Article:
Creating Sigils

A sigil is a uniquely personal symbol you create in order to produce a specific result. In a sense, a sigil is a way of communicating with yourself via secret code because no one else can interpret the symbol. Although there are various techniques for designing sigils, the easiest one involves fashioning an image from letters.

Start by writing a word or a short affirmation that states your intention. Delete any letters that are repeated. Entwine the remaining letters to form a design. You can use upper- and/or lower-case letters, block or script. Position them right-side up, upside down, forward or backward. The finished image depicts your objective in a graphic manner that your subconscious understands, although it won't make sense to anyone else.

Sigil for “Love”

Both creating the sigil and applying it are magical acts. You can draw a sigil on a piece of paper and slip it into a magic charm. Display a sigil on your wall or altar to constantly remind you of your intention. Carve one on a candle, and then burn the candle to activate your objective. Have a jeweler fabricate your sigil as a pendant or pin and wear it as a talisman. Some people have even had sigils tattooed on their bodies. Give your imagination free rein. There's no limit to how many sigils you can draw or how many ways you can use them.

Dream Symbols

No one knows exactly where dreams come from or why people dream. Yet researchers and psychotherapists believe your dreams are conveyances of messages that can help you in your waking life. Because the unconscious and subconscious parts of the mind use the language of symbols to communicate, dream messages are usually presented in symbolic rather than literal form.

Some symbols appear in many people's dreams; others are unique to the individual dreamer. Over time, general meanings have become accepted for the most common dream symbols. Personal symbols, though, usually hold special meaning for you and you alone.

Common Dream Symbols and What They Mean


You and your life: The basement represents your unconscious, the main floor shows your daily living situation, the attic or upper floors describe your mental or spiritual side.


Your body and your passage through life: The driver represents who's controlling your life; the car's condition reveals health and physical matters.


Emotions: The type of water (deep, murky, cold, turbulent, etc.) indicates the quality of your feelings.


The act represents the merging of your masculine and feminine sides, or incorporating another person's qualities into yourself.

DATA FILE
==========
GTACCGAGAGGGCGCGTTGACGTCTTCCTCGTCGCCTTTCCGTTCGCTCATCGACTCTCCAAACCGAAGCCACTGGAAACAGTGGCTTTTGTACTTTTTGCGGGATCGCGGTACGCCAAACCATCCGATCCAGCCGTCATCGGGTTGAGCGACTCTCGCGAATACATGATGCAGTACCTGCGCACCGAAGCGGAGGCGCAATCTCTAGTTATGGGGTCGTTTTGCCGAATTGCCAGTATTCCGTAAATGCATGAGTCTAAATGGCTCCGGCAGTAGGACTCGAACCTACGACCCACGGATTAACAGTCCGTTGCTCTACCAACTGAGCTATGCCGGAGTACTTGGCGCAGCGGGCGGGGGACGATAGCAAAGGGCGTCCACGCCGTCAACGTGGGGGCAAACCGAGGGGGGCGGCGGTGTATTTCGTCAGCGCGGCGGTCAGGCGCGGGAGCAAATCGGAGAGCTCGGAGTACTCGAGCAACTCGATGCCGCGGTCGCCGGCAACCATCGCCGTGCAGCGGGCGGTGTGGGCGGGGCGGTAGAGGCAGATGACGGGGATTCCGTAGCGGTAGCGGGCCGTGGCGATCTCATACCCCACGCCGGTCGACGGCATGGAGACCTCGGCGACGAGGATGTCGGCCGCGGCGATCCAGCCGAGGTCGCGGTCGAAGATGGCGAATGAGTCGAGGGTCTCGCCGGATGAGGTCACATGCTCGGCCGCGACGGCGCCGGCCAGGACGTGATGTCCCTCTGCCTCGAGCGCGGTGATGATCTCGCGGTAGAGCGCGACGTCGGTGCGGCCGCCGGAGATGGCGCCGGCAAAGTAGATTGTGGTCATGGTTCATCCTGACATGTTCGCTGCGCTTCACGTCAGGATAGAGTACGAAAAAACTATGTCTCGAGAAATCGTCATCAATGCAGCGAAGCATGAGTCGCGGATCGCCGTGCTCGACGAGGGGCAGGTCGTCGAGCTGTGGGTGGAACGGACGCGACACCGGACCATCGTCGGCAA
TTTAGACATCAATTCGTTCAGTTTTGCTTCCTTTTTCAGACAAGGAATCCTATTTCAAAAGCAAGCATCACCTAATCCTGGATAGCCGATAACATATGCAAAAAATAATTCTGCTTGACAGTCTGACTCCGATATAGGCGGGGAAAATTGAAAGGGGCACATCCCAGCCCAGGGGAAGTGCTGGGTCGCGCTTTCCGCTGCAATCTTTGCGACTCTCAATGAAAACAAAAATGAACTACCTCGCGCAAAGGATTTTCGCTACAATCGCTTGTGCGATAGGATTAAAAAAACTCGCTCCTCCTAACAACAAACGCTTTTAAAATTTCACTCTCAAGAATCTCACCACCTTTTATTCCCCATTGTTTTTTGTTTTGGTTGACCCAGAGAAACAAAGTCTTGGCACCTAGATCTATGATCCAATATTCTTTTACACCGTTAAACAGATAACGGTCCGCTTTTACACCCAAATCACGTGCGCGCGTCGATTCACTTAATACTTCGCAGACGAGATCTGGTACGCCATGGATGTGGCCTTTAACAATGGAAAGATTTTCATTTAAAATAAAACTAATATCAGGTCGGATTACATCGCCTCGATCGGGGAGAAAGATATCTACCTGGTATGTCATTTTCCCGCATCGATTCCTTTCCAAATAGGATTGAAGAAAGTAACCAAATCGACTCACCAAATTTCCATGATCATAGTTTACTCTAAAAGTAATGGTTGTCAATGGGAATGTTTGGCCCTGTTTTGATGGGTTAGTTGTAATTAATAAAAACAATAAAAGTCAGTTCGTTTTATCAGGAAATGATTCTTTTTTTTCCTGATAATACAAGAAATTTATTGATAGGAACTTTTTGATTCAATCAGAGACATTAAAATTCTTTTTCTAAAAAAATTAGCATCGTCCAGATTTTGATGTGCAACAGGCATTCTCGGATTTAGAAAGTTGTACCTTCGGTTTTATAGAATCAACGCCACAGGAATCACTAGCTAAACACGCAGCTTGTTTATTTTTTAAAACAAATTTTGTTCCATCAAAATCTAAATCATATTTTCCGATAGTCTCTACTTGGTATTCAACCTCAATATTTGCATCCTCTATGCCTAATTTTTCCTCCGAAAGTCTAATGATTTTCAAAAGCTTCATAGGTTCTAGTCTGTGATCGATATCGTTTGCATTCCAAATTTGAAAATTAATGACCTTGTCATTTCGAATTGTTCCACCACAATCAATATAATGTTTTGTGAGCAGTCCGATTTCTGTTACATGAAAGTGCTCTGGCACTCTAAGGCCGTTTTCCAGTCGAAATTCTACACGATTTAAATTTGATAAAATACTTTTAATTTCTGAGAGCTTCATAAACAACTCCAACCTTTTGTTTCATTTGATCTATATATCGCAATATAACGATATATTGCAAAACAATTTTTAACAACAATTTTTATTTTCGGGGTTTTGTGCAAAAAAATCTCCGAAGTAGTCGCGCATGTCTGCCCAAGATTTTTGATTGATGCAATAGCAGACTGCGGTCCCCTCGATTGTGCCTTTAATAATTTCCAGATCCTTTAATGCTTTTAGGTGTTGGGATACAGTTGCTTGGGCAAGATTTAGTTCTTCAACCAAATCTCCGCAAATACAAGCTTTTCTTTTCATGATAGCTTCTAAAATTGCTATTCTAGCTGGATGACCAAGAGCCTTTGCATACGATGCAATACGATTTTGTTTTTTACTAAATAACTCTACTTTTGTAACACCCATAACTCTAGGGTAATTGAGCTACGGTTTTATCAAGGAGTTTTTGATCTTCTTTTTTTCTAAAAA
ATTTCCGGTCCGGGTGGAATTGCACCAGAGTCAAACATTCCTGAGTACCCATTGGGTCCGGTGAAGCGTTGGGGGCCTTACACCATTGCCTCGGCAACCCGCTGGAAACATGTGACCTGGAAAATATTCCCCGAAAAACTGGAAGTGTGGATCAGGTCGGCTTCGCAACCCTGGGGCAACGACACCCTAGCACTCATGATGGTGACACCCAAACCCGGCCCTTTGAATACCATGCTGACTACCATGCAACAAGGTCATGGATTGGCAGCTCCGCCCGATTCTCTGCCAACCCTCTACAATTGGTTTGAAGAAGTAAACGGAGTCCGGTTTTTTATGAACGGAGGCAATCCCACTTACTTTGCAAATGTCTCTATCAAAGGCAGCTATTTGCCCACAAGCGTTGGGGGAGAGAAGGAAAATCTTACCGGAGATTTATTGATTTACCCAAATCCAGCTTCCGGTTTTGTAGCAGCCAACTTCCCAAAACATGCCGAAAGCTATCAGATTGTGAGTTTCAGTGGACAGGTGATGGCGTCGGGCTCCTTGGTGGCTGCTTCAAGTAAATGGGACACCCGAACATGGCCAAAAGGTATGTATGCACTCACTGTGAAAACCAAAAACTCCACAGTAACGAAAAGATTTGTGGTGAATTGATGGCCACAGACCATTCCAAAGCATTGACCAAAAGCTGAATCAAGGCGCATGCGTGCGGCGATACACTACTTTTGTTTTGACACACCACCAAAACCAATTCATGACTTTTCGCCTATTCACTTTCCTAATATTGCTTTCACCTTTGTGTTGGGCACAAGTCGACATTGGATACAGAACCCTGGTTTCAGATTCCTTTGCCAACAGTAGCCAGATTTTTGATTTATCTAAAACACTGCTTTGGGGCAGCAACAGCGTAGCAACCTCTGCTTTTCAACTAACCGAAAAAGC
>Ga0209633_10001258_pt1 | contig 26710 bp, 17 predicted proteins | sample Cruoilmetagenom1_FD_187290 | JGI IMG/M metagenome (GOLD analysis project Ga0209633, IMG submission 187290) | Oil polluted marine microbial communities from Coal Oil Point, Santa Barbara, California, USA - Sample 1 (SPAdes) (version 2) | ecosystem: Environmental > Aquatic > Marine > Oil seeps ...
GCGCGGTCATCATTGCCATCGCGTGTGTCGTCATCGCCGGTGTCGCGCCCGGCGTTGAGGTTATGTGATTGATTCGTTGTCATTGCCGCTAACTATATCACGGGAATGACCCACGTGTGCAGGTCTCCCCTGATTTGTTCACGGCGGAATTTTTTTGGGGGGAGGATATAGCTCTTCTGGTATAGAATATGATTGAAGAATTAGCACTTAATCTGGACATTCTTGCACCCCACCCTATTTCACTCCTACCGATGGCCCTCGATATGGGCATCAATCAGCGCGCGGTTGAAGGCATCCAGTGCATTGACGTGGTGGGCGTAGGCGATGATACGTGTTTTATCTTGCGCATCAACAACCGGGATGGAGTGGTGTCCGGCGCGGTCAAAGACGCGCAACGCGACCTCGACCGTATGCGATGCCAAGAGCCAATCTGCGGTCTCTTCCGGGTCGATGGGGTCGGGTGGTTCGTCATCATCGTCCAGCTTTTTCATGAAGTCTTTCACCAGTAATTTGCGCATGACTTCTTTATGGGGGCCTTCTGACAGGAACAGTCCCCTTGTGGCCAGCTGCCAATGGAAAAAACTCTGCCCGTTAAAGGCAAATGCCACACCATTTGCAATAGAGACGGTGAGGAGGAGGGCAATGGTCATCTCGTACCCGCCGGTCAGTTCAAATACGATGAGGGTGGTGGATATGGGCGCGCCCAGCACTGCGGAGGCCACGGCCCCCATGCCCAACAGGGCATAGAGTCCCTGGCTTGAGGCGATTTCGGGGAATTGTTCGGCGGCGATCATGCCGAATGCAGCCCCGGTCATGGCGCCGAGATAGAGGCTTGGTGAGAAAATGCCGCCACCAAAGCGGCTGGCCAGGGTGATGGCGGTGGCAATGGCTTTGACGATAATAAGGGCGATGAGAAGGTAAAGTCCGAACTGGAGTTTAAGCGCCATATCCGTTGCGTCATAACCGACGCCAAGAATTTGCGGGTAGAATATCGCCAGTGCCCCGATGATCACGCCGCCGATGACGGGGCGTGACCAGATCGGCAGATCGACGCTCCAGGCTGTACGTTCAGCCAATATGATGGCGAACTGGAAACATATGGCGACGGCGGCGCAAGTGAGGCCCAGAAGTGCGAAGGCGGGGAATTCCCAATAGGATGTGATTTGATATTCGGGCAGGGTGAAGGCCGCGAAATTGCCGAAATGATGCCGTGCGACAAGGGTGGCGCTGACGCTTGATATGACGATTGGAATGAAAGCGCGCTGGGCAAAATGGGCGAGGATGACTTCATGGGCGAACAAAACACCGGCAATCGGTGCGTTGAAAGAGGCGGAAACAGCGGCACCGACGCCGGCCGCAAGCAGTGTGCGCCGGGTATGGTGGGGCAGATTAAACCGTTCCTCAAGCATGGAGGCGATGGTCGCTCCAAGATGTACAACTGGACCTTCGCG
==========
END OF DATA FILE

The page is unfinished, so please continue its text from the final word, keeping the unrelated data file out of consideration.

Represents a transition or change


Represents a new direction, perspective, or endeavor; creativity; a symbol of opportunity.


Learning lessons: Taking an exam represents being tested in an area of life.


Represent things you fear or parts of yourself you haven't integrated.

Images that turn up repeatedly in your dreams are especially important. If you experience recurring dreams, your subconscious may be trying hard to convey something to you that you need to know. Pay attention. For example, if you frequently dream that you're driving along a freeway and see a huge exit sign with flashing lights, it could be a sign that you need to change your direction in life, perhaps by leaving the fast lane and moving at a slower pace.

You may discover that you can communicate with other people via dreams. When your waking consciousness is temporarily stilled, it's often easier to access the energy matrix that links you with everyone else. Like telepathy, dream communication knows no boundaries. Your thoughts and another person's can connect instantly, even if you're at opposite ends of the world. It's even possible to intentionally send messages to someone while you're sleeping or to arrange to meet in the dream world. Some people, such as the Aborigine, believe that they actually journey to another realm of existence when they dream and that what transpires there is every bit as real as what goes on in the waking world.

Sometimes dreams reveal the future. When your perception is loosened from its ordinary, physical confines, it can range far and wide, even beyond the limitations of time. A dream that lets you see in advance what's coming may help you to prepare yourself or avoid a problem altogether.

Learning to interpret your dreams opens a door to greater understanding in all areas of your life. Quite likely, you'll gain insights and information that you can use in your magical work. While in a dream state, you might find that you can tap into the reservoir of knowledge contained in the cosmic web, which some people refer to as the Akashic Records. You might even be able to revisit past lifetimes or travel to other realms of existence.